Lessons from the Land Ethic Leaders Program
People tend to shy away from talking about their values, and certainly from talking about other people’s values. Maybe it is because values are considered dangerous territory, like religion or politics. Maybe it is because they are considered too “squishy” to be included in the conversation next to “hard” science. But understanding our own and others’ values is critical to conservation work because values dictate how we behave and the types of messages we respond to. In short, they are the prism through which we see the world.
Aldo Leopold’s idea of a land ethic is ultimately a reprioritization of values, or as he phrased it, a set of guidelines “tell[ing] the company how to get back in step.” His basic premise is that the health of the land should be at least as important as many of the other things our society values. Discussing our values, weighing them against each other, and reconciling the inconsistencies of our actions with those values is hard work at an individual level. Doing it at the societal level, as Leopold particularly pressed us to do, is even harder.
The values we hold play an important role in our actions and decisions. Yet, too often values are omitted from the discussion of conservation topics. We are so focused on how we can solve problems that we seldom talk about what it is that makes us care. We assume we all have the same reasons for wanting to address climate change or save an endangered species from extinction. As it turns out, we don’t. We have highly individual motivations that may differ subtly or greatly.
Values operate on two levels—our individual values, which are formed by our experiences and dictate how we act and react, and our collective or communal values. Our collective values help us as a society judge a right action from a wrong action, set our priorities, and structure our communities. The two are not unrelated. Our individual values are informed by what society deems right, while our collective values or norms represent something close to an average of our individual values. They shift in tandem. To create real and lasting change in how we behave toward our human and nonhuman neighbors, we need to be talking about both.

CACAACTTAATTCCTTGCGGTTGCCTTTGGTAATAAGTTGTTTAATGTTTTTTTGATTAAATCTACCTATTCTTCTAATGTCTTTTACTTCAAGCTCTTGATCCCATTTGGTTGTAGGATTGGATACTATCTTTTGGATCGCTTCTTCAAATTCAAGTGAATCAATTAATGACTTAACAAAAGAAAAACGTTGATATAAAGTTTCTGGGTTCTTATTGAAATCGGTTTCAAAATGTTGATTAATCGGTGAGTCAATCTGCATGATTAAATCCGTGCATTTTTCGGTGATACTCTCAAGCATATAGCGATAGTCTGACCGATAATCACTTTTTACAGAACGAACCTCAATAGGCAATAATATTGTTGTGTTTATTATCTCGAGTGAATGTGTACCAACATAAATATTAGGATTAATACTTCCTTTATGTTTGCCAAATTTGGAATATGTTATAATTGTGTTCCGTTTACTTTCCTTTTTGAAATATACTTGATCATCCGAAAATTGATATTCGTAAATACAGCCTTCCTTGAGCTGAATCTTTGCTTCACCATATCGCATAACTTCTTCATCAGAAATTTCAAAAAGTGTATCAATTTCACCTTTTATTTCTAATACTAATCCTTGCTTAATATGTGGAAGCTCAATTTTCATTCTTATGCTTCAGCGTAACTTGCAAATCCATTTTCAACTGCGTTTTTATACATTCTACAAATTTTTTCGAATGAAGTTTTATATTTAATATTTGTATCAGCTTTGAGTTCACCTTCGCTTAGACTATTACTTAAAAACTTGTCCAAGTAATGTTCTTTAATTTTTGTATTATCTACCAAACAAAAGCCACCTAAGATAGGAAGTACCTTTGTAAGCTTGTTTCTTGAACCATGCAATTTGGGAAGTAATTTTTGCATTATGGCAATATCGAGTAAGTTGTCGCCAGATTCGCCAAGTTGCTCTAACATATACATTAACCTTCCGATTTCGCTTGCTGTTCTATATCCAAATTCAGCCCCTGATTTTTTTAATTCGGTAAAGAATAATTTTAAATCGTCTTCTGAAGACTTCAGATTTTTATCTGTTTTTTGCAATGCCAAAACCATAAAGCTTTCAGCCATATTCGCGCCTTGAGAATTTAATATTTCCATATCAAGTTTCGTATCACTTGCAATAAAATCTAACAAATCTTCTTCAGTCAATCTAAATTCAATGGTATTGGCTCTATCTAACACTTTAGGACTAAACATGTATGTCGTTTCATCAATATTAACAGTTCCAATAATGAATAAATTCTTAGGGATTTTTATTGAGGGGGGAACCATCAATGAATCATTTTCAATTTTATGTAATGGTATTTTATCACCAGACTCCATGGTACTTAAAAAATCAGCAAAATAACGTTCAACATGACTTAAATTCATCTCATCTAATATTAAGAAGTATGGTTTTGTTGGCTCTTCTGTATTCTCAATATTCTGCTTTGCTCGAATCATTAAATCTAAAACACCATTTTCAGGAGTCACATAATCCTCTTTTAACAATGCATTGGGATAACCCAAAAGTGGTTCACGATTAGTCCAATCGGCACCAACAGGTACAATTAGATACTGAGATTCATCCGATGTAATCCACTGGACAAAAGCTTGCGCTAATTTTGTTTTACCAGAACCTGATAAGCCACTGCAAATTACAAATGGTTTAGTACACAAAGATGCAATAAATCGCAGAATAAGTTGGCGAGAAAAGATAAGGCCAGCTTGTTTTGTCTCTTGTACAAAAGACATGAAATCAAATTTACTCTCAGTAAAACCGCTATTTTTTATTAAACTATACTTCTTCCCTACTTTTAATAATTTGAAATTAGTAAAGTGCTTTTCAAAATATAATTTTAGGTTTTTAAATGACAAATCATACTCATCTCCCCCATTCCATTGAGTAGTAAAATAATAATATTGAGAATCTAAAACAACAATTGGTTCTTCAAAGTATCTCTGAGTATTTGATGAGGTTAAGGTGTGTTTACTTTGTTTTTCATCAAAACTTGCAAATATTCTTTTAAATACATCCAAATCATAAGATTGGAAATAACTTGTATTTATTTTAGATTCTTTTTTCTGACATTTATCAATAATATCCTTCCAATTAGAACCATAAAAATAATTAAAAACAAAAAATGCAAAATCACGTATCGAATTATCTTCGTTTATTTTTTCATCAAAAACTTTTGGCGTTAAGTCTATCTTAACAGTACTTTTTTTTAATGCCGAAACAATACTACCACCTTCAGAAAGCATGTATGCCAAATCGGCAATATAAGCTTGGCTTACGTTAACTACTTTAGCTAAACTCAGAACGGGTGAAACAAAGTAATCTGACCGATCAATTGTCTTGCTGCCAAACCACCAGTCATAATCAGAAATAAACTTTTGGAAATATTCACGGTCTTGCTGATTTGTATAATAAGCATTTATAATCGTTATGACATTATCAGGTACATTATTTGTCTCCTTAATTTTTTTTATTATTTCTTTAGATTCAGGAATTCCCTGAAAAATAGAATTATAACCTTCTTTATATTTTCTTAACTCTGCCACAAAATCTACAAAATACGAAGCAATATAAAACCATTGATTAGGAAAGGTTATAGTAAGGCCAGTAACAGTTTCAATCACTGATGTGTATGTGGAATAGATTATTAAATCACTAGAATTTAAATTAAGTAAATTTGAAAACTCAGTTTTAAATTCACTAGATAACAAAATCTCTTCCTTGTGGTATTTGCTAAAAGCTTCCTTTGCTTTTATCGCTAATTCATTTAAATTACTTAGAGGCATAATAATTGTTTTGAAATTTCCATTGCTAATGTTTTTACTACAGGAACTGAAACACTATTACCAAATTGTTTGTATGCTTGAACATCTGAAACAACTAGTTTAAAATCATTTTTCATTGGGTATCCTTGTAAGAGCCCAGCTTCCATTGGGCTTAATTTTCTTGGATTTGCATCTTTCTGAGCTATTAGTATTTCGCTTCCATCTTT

It seems obvious in retrospect, but it was enlightening for me to discover that not everyone who finds resonance in Leopold’s land ethic thinks the same way I do. As we have conducted the Land Ethic Leaders workshops, I have become aware of this again and again. Our differences enrich the conversation. And despite them, we can almost always find some common ground.
Empowering Leaders for the Land Ethic
In the fall of 2009, my colleagues and I began to hash out ideas for a program we wanted to call Land Ethic Leaders. Our premise was this: People need to think and talk more about values in order for conservation to succeed. When they begin to consider and connect to their values for nature, their actions and decisions will begin to shift to match those values. Community was also a key idea for us. Talking together about what matters to people individually allows us to also examine our collective values. Successful conservation efforts often seem to arise from a community of people with shared values working together, and we wanted that communal effort to be at the root of our program.
The Land Ethic Leaders workshop is two days long with roughly twenty participants and two facilitators. It includes several outdoor observation activities, a conservation-based service project, and a series of reflective discussions about conservation values led first by the facilitators and then by participants. Much of the workshop is participant-driven, and we emphasize a level playing field for all participants so that each feels comfortable being a part of the dialogue that emerges—professors with PhDs and high school students, for example, are equal participants in all discussions. Over the course of the two days, participants weave reflective discussions together with observation activities and service projects to create more meaningful and contemplative experiences.
The aim is to empower people to begin a conversation about the idea of a land ethic in their own community. We ask that they leave with a plan for at least one event or activity using what they learned sometime during the next year, encouraging them to work together or with groups they already know and to be creative and tailor their events meet the needs of their audiences. Each in their own way, these graduates are truly stepping up as leaders of Leopold’s land ethic idea.
At the end of A Sand County Almanac, Aldo Leopold writes, “I have purposely presented the land ethic as a product of social evolution because nothing so important as an ethic is ever ‘written’… it evolve[s] in the minds of a thinking community … [and the] evolution never stops.” My hope is that the Land Ethic Leaders program provides a stage on which that evolution may take place.
Editor’s note: To date, over 1,500 people have attended one of the 51 Land Ethic Leaders workshops we have held in Wisconsin and adapted for partners across the country.
Join us for one of our upcoming Land Ethic Leaders workshops in June or August!